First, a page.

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The Queen’s Arms, Corton Denham

Foodies will love village retreat The Queen’s Arms in Corton Denham which has classic pub appeal with added lustre, writes Rosanna Rothery

What’s the draw?

Candles flicker on tables, logs crackle in the hearth, flagstone floors are characterful beneath the feet and dried‑flower chandeliers create a lacework of preserved beauty on high. A stunning portrait called The Forgotten Lady appears to survey this rustic scene with a serene smile. No doubt the romantic woman in flowing robes thoroughly approves – and not just of the tasteful country decor but of each splendid dish winging its way out of the kitchen.

Who’s cooking?

The Queen’s Arms has been at the heart of Corton Denham village life since Georgian times but, thanks to a takeover by an enterprising local family with foodie credentials, discerning diners congregate in droves at this pub on the Dorset‑Somerset border.

Owner Doune Mackenzie‑Francis studied at the Ballymaloe Cookery School before working as a private cook and then as a marketing manager at Leiths School of Food and Wine. During her eight years at Leiths she garnered tips and tricks from the likes of Yotam Ottolenghi, Tom Kerridge and Lorraine Pascale.

Heading up her kitchen is head chef Rich Townsend whose immaculate dishes turn heads for their knockout flavour combos. Strong links with local farmers and producers ensure the majority of the ingredients hail from nearby fields.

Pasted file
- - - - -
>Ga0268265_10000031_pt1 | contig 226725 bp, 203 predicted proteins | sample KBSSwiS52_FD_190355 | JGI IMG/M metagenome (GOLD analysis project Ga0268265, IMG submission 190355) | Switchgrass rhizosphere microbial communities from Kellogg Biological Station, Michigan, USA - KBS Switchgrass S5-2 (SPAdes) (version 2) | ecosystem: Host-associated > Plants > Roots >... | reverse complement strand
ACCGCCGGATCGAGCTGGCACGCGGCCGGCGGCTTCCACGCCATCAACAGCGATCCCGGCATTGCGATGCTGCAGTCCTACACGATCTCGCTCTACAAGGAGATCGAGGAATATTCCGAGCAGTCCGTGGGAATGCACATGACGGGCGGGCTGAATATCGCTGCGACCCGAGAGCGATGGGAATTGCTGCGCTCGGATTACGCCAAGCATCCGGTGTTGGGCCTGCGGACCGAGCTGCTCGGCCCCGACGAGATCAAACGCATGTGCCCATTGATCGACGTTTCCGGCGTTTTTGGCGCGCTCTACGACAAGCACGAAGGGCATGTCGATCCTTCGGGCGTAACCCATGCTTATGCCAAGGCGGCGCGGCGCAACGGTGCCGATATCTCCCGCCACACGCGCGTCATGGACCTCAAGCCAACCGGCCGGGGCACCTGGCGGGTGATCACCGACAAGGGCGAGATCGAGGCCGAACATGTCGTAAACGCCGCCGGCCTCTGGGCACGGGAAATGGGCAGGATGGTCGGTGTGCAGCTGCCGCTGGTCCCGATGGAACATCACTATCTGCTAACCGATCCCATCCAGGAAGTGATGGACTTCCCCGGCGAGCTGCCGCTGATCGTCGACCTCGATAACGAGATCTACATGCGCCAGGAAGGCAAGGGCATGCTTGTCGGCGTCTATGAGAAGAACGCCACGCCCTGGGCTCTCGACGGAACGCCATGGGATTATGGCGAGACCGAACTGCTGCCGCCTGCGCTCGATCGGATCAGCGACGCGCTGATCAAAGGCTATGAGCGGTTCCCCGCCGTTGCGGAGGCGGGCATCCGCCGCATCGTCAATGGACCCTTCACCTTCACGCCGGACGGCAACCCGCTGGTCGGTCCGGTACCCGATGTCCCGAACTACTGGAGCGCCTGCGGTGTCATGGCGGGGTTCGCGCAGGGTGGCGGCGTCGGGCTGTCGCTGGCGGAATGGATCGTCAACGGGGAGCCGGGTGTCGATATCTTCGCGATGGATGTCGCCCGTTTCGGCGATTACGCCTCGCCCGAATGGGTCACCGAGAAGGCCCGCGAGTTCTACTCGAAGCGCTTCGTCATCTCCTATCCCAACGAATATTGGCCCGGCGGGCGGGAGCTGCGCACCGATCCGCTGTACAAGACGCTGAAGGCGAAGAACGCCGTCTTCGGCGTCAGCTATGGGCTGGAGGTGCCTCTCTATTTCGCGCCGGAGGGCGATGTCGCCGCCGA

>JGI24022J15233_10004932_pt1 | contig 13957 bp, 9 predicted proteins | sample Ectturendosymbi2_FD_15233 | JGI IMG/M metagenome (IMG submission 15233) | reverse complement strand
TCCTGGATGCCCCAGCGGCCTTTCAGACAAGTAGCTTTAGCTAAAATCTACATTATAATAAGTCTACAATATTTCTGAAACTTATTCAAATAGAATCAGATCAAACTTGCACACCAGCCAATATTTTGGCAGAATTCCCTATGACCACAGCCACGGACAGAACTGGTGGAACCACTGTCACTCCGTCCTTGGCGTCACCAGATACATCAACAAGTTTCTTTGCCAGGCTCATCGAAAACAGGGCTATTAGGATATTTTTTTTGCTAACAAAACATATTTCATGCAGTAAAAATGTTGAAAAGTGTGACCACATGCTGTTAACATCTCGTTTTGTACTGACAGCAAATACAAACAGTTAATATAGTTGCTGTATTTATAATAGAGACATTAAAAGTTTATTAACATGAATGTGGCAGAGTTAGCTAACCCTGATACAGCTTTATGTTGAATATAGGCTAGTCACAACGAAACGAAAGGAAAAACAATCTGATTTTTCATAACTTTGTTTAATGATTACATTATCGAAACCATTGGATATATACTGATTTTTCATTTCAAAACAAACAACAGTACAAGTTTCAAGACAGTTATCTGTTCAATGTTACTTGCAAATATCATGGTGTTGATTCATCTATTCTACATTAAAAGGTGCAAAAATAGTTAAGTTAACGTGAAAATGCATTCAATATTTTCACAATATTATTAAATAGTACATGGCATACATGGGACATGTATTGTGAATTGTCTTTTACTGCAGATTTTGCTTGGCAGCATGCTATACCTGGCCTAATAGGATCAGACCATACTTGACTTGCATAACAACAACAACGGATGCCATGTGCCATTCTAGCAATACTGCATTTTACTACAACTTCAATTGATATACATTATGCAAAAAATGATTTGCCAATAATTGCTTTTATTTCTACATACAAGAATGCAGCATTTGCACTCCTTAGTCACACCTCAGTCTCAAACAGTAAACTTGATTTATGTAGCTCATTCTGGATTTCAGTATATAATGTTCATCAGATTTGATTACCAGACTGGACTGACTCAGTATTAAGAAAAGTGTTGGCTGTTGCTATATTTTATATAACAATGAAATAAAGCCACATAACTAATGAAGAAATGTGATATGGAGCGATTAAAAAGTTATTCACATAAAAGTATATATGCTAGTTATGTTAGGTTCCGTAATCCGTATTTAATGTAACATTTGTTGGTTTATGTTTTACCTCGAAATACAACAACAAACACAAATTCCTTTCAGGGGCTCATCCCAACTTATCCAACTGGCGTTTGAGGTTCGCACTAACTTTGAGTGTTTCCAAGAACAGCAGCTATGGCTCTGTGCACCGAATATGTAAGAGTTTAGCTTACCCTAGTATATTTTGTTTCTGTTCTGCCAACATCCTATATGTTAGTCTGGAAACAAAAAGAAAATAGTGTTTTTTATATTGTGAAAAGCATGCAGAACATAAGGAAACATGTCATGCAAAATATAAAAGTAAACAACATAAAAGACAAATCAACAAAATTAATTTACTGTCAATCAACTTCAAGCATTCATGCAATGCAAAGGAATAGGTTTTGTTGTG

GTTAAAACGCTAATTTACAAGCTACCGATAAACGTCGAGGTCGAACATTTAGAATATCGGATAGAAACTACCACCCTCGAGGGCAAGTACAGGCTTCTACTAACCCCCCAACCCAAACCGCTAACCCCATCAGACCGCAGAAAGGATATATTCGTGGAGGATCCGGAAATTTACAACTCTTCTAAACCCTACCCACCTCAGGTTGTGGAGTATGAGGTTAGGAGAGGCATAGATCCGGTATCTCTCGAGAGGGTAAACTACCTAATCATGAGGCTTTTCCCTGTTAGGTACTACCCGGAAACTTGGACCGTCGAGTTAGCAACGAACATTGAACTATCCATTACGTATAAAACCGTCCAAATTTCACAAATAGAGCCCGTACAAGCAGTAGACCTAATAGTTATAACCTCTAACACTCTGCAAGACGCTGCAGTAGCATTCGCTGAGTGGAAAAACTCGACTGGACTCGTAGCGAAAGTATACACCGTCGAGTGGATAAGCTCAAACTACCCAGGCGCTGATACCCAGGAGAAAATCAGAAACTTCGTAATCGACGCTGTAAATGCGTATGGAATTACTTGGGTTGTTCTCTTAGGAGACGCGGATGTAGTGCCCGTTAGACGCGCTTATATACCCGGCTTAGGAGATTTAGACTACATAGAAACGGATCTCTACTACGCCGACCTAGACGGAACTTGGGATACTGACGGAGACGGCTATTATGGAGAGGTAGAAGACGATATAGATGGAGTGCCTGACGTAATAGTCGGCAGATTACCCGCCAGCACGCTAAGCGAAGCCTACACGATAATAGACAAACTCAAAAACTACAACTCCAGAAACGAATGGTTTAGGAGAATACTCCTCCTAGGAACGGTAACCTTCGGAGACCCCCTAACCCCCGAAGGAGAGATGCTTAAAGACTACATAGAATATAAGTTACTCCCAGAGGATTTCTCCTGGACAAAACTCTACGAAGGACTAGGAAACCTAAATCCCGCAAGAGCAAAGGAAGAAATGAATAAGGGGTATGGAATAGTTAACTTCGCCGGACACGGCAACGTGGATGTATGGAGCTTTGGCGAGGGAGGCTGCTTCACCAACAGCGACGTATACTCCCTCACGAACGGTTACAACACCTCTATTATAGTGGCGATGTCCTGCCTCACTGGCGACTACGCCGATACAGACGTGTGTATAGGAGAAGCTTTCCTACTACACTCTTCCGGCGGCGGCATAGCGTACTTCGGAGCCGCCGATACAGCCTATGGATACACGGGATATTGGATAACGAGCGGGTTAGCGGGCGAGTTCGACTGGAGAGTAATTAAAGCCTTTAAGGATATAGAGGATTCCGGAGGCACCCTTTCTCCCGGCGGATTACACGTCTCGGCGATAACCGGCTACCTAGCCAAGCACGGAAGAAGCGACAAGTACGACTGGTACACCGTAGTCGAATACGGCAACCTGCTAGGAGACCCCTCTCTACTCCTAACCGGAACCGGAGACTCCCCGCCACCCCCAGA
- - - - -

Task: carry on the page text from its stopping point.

What to order?

It’s easy to choose elevated pub classics (fried‑chicken burger or fish and chips) but the artistry shown in Rich’s showstoppers is too good to miss.

Our lobster ravioli starter tasted of the sea and was accompanied by a fennel and blood‑orange salad in a rich briny bisque. Exmoor venison to follow was exceptionally tender and lent piquancy by its pickled walnut sauce, sweetness from grilled pear and crispy texture from cavolo nero.

A salt‑baked celeriac veggie dish was as hearty, tender and satisfying as any carnivore’s contender and included confit shallot, kale, king oyster mushrooms and a green peppercorn sauce.

A croissant bread and butter pudding provided a taste of childhood with the grown‑up twists of cinnamon apples, gelato, and amaretto crème anglaise.

Need to know

This smart dining pub has it all for a rural retreat: summer terrace, seasonal cocktail menu, homemade ginger beers and lemonades, ten attractively designed bedrooms (five above the pub, three in a coach house and two in a private cottage), colourful textiles, 100 Acres toiletries and a spoilt‑for‑choice breakfast menu.

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